Using Keywords to Define User Intent Online
June 21, 2017 | By Amy Winer | One Comment">One Comment
Keywords are the basic foundation of any SEO strategy, and they are typically used as topical concepts to cover throughout your content. All too often, they’re simply used as guideposts that can help you outline your content’s topics of discussion.
To use keywords in such a way, is to waste their true potential. Instead, content creators and SEO professionals should be looking at the intent behind the keyword. What was the searcher’s purpose when they entered that phrase or topic into Google? Join us as we discuss finding intent and applying it to your strategies.
Understanding User Intent
Every single person that uses a search engine has some kind of intent behind their inquiry. They don’t just type in something because they feel like it. They have a reason behind their search. Google seeks to understand this intent and provide results in the SERPs that meet the needs of that search.
MOZ founder Rand Fishkin once described the main categories of search intent as such:
- Navigational – The searcher is looking for a specific website, but they don’t know the URL, or they’d rather do it this way.
- Informational – These are searches that result when people are looking for information or answers about a specific topic. A search like top 10 hosts, for example, would be informational in nature.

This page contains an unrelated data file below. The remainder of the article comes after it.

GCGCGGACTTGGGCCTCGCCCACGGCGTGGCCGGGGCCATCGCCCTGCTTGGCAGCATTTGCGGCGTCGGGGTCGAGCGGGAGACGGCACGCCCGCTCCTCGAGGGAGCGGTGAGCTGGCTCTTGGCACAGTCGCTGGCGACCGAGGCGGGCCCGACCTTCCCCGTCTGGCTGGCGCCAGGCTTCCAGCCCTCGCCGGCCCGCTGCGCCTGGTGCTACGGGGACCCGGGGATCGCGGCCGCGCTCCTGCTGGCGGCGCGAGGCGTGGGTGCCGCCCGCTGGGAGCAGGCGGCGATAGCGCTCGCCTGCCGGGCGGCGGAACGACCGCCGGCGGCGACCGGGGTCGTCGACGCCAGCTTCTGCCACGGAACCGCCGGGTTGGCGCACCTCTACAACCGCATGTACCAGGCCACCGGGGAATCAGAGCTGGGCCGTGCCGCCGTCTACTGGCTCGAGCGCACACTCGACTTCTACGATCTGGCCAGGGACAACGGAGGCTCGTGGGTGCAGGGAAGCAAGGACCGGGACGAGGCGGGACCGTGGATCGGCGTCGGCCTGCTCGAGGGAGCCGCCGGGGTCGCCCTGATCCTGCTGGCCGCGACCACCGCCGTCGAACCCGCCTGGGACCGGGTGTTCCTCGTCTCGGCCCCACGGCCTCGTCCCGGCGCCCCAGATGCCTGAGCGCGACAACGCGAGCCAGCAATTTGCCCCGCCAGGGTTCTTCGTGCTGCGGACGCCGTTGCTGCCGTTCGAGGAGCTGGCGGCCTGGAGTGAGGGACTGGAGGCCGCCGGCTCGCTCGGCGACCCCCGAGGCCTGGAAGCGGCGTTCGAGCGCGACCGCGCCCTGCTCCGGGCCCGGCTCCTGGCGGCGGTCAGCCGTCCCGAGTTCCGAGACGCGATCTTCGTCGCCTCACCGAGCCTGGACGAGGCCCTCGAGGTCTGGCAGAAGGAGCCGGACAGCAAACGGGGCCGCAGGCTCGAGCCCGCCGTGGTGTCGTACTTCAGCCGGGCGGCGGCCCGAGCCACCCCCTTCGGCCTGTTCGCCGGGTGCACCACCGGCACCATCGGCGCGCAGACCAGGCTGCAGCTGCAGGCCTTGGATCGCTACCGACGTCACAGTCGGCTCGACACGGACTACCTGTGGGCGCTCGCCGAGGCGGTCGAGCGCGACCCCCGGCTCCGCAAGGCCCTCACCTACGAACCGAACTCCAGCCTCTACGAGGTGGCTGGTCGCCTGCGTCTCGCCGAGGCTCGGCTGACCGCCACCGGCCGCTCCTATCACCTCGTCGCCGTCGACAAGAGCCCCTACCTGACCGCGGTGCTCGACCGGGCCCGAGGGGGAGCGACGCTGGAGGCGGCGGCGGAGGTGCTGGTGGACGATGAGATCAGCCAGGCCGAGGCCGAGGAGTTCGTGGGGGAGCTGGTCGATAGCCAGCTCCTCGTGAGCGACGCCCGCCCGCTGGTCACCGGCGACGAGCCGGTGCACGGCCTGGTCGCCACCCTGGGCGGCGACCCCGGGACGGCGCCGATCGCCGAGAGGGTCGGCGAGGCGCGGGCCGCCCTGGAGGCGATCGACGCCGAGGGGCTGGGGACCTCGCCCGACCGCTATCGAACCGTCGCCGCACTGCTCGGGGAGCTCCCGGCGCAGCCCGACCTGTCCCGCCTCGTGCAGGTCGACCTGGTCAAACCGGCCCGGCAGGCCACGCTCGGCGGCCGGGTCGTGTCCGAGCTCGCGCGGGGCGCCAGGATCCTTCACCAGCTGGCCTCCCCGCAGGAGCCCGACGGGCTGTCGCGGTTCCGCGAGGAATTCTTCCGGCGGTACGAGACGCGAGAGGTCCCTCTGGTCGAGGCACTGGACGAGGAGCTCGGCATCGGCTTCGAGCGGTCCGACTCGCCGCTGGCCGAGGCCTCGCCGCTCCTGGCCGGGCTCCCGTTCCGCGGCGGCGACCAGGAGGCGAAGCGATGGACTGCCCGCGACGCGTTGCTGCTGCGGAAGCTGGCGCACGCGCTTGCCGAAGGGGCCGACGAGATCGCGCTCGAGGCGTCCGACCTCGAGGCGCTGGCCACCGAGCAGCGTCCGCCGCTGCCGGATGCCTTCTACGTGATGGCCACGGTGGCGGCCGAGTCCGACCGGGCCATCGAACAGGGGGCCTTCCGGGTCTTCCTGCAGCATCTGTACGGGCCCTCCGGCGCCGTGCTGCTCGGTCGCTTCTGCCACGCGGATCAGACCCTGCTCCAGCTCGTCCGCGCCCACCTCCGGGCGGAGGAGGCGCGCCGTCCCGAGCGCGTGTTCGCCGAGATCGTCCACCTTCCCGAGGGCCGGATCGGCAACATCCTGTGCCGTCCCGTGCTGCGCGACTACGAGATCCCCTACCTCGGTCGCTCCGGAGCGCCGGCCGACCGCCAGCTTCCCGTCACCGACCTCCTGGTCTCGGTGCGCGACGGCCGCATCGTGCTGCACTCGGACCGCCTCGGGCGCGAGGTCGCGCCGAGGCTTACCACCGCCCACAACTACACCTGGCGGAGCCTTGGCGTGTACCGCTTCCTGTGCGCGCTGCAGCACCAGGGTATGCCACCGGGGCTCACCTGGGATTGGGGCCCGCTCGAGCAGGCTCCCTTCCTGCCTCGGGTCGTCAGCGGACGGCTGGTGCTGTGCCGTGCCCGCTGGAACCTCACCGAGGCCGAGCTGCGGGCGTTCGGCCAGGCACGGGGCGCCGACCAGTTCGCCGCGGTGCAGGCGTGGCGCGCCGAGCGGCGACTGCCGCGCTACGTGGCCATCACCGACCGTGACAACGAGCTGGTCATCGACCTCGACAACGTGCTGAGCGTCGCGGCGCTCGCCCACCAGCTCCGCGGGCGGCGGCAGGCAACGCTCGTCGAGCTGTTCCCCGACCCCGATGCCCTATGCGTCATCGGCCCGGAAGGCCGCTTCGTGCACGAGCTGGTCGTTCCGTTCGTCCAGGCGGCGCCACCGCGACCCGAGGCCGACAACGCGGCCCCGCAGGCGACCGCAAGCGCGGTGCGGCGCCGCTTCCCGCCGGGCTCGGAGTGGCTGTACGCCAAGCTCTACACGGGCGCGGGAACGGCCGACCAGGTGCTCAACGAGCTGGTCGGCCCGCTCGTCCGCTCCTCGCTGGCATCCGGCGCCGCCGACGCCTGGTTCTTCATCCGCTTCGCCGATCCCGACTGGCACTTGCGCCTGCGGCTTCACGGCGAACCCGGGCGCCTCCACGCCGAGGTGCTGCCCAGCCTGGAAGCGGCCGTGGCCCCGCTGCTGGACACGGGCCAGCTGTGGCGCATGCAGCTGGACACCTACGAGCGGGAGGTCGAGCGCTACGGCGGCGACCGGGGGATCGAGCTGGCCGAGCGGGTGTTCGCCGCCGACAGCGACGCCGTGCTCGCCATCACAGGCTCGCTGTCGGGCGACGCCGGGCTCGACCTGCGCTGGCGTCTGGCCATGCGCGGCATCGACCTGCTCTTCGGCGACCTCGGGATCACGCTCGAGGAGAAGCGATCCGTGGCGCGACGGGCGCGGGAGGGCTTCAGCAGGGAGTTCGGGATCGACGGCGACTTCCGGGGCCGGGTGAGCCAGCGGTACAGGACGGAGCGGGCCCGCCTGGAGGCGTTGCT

- Transactional – This is when someone is ready to purchase a product, find a local company, sign up for a subscription, etc. They have a specific product or type of product in mind, and they’re ready to buy.
Knowing this, you can use your analytics, your keyword research, and various queries around your brand or industry to better understand which type of intent your keywords have behind them.
Applying User Intent to your Keyword Strategy
Doing your own research into specific keywords or intent begins with understanding the meaning behind the concepts your customers are searching for. You should also target long-tail keyword variations, which reveal intent far more than a single word or concept.
For example, if I were to search for “roaches,” then most of the searches will incorporate something about extermination. From this, you could infer than people searching for “roaches” are most likely looking for a solution on how to get rid of them.
It’s also worth noting that searchers tend to go through these categories, one-by-one, when they are on the journey towards making a purchase. Knowing their intent can also give you an idea of where they stand in your sales funnel.
You can use this as an opportunity to modify your calls to action (CTAs),, and cater your pitch to the intent of the users on that page. This also extends to the language you use on your pages. Remember, you’ll get further by honing in on intent than you will by trying to just broadly target keywords.
Understanding your user’s search intent will give you power over your content in a way that simple metrics like search volume never could for your keywords. It will also apply to other aspects of your business, like social media. Remember to look for detailed and long phrases (long-tail keywords) as these will offer more insight into where the customer stands in their buyer journey.
User intent is the true power of keywords in today’s SEO world. You should look beyond things like search volume and instead seek to understand the meaning behind what your users are searching. This will give you the knowledge you need to create targeted content that fits their needs.